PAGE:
Now, having officially declared for the 2012 Olympics with Travolta, Peters says, “I’m just continuing to live my dream of riding this horse.”
Lindor’s Finest, by Eastern Ruler out of a Farn mare, is another horse whose rider, Canadian Ute Busse, has declared for the 2012 Olympics. Bred by Dorita Kozak of Ontario, the 1997 gelding is owned by Busse and Sylvia Carlton, both of Ontario. Currently Lindor’s Finest and Busse are competing at CDI-W and CDI3***.
Riding her Canadian Warmblood gelding, Buenos Aires (by Bajazzo out of an Arkansas mare), Sandra Donnelly of Alberta was the highest ranked Canadian rider in eventing at the 2008 Beijing Olympic Games. Photo: Shannon Brinkman Photography
In addition to their dressage prowess, Warmbloods in general are also lauded for their excellent jumping ability, and the Canadian Warmblood is no exception. At the 2008 Olympic Games in Beijing, Sandra Donnelly was the highest placed Canadian rider in eventing, riding her homebred Canadian Warmblood gelding, Buenos Aires.
“Buenos Aires was the first horse we bred,” says Donnelly of the 1997 gelding, who is by the Oldenburg stallion, Bajazzo, out of an Arkansas mare. “I could never afford to go to Europe to buy a nice horse, so I bred my own. He’s an amazing jumping horse, an amazing cross-country horse. In the barn he just loves to cuddle and is so sucky. I just like to be able to go out every day and enjoy riding him...and being around him all the time.”
Donnelly hails from just west of Calgary, Alberta, where she trains and runs a breeding program out of Alborak Stable. “I’m definitely breeding with eventing in mind. But eventers have to be quality jumpers so that’s what I look for, plus the movement for eventing, and, of course, a good mind.”
Donnelly commented that, as a Canadian, she likes that the CWHBA is a Canadian registry of a made-in-Canada breed. “For a young breeding federation, I think it’s doing really well. I just really like the Warmblood horses in general, and being able to register them in Canada is a service we just can’t do without.”
Vitanna (right front), by Kadans out of a Reve Du mare, competed in the Four-In-Hand Driving at the 2012 World Equestrian Games in Lexington, Kentucky. Vitanna, shown here driven by Deb Laderoute, is bred by Valerie Wilson and owned by Fred Mannix. Photo: Lorraine Hill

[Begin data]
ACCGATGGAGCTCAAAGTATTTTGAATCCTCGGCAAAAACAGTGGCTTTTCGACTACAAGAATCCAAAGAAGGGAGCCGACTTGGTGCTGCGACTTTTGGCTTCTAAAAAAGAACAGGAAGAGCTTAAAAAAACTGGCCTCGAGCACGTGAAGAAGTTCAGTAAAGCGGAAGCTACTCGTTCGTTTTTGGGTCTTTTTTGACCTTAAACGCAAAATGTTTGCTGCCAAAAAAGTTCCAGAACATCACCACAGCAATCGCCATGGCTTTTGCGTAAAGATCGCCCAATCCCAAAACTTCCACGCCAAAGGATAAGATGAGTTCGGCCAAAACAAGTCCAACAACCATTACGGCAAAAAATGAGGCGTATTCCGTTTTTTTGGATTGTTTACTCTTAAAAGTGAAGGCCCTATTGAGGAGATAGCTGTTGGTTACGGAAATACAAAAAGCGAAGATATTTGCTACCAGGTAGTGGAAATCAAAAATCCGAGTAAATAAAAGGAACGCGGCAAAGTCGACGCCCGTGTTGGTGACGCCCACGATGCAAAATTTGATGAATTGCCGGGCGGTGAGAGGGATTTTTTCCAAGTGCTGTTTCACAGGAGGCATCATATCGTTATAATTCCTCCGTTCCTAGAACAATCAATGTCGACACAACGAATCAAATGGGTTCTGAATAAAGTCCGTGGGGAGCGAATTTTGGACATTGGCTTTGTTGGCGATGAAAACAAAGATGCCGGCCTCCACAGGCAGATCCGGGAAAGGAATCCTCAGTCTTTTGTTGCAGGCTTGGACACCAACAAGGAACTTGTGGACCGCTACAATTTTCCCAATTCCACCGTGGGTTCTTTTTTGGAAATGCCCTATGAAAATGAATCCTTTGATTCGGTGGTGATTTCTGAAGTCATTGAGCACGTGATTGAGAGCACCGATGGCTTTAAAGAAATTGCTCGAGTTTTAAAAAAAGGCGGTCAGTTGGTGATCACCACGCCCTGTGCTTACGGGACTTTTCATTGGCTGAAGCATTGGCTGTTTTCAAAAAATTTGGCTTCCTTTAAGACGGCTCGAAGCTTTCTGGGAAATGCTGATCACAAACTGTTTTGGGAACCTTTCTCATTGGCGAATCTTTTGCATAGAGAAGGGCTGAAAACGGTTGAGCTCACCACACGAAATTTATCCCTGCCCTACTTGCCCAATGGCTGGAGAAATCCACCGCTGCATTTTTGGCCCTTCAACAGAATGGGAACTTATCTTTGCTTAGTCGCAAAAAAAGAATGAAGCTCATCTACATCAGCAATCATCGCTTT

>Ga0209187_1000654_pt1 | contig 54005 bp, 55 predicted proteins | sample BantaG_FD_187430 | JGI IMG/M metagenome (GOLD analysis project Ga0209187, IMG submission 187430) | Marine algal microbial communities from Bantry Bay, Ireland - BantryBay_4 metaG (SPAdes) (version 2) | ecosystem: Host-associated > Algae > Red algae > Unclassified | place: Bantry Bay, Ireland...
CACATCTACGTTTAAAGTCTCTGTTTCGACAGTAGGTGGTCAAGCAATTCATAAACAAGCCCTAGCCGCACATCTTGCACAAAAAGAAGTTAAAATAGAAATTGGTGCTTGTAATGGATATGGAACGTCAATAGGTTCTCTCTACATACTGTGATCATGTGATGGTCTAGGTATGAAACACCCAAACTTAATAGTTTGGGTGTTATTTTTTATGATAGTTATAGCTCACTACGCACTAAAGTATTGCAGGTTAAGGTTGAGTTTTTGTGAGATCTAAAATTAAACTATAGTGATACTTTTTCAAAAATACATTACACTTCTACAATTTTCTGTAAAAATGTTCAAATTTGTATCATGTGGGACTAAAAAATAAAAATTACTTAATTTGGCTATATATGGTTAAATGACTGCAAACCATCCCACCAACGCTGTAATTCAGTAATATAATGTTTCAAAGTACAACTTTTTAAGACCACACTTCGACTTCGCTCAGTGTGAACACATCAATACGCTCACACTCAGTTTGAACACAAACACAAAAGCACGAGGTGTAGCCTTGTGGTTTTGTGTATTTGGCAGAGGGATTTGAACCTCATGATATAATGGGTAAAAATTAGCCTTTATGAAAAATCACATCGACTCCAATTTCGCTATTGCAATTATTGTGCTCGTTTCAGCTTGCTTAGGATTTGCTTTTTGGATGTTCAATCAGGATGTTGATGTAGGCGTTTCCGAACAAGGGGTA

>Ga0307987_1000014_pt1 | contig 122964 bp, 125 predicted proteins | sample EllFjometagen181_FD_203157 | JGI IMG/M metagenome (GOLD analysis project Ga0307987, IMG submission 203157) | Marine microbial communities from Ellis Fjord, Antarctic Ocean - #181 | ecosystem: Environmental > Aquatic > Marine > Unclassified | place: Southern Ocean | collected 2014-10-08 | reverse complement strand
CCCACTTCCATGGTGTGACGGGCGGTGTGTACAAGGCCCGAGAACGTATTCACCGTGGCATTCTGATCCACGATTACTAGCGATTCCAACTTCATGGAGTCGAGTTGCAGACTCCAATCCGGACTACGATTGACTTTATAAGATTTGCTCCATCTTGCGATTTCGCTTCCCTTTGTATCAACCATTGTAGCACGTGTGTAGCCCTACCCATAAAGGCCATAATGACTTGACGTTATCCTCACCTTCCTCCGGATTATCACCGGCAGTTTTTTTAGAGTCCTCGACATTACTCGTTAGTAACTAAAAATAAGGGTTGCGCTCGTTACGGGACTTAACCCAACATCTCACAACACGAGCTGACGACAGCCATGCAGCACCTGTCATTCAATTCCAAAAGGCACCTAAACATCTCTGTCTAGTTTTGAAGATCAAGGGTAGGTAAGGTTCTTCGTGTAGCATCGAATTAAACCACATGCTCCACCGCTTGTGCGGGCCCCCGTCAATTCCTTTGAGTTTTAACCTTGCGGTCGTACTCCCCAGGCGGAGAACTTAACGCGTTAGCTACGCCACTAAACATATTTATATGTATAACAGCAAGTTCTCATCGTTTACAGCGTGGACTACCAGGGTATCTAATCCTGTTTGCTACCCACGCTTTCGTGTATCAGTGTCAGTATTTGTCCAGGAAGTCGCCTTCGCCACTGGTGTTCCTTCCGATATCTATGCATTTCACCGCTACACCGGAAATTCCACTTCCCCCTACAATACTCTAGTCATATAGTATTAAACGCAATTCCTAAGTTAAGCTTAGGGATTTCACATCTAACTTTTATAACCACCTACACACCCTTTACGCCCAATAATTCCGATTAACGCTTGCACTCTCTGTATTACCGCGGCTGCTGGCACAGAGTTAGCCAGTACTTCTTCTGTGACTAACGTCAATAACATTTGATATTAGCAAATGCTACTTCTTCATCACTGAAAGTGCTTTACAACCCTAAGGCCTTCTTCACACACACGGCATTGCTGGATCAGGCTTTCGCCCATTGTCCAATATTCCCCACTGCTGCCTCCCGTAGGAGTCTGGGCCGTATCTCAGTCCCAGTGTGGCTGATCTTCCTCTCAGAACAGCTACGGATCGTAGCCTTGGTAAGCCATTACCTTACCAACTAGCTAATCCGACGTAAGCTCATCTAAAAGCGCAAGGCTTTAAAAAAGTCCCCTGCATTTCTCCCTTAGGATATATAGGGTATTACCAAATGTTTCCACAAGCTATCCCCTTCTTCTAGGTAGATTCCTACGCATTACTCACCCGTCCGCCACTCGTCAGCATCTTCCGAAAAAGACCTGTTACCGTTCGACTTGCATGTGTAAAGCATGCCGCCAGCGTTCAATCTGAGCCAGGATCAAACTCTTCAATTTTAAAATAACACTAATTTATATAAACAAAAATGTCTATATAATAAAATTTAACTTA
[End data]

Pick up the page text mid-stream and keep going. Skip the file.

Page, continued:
Another Canadian Warmblood international competitor is VDL Ulano, an Indoctro/Nimmerdor gelding who was bred by Hogendoorn Sport Horses in Ontario. Now competing as just ‘Ulano,’ the 2001 Grand Prix jumper was ridden by Canadian Karen Cudmore before being sold to Melisa International and moving to Turkey. Now Ulano is ridden by Burak Azak and is competing at the CSI3*** level.
Although they typically excel in the Olympic disciplines, the Canadian Warmblood is also competitive in other equestrian events.
Vitanna, a 2002 mare by Kadans out of a Reve Du mare, was a member of the four-in-hand driving team at the 2010 World Equestrian Games (WEG), proving the great versatility of the Warmblood.
Canadian Warmblood gelding Pikardi, by Pointmaker out of a Diamont mare, and Canadian dressage rider Bonny Bonnello are shown at the 2010 Kentucky Cup Dressage Test Event, and later competed at the 2010 World Equestrian Games. Pikardi, bred by Northern Sport Horses in Manitoba, has since been sold to Chelsea Balcaen. Photo: Clix Photography
Looking to the Future
As riders like Peters and Donnelly can attest, athleticism, temperament, and rideability are the hallmarks of the Canadian Warmblood. However, the modern Warmblood must not only have the movement and athleticism to appeal to professionals, but also the temperament and disposition to suit amateurs.
“[Breeders] are putting a greater emphasis on rideability and handle-ability,” says Coote. “We still have to put emphasis on quality performance but look for good temperament...[amateurs] still want to get a good horse, they want to progress, they want to ride well, but they also want a safer ride.”
Gould offers advice to Warmblood breeders who are hoping to reach the amateur market without compromising on the quality of their offspring. “Aim for highest quality, but don’t forget disposition and rideability.”
Although the origin of Warmblood breeding lies in Europe, there is no question that Canada will continue the tradition for many years to come. As Gould puts it, in addition to producing horses with the temperament for amateur riders, “Our goal is to get our elite riders mounted and winning on Canadian Warmblood horses...it’s starting to happen which is really exciting!”
For more information on the Canadian Warmblood horse, as well as detailed instructions on registration, inspection, licensing, performance testing, and stud book eligibility, please visit the CWHBA website at www.canadianwarmbloods.com.
Main article photo: Andrew Bailini; Courtesy of Ruth Armstrong - VDL Ulando H, a Corland/Ahorn stallion, was bred by Hogendoorn Sport Horses in Ontario. Owned by Ruth Armstrong, he is currently long listed for the national Eventing Team at the 2012 Olympics in London with rider Karl Slezak.
This article was originally published in the February 2012 issue of Canadian Horse Journal.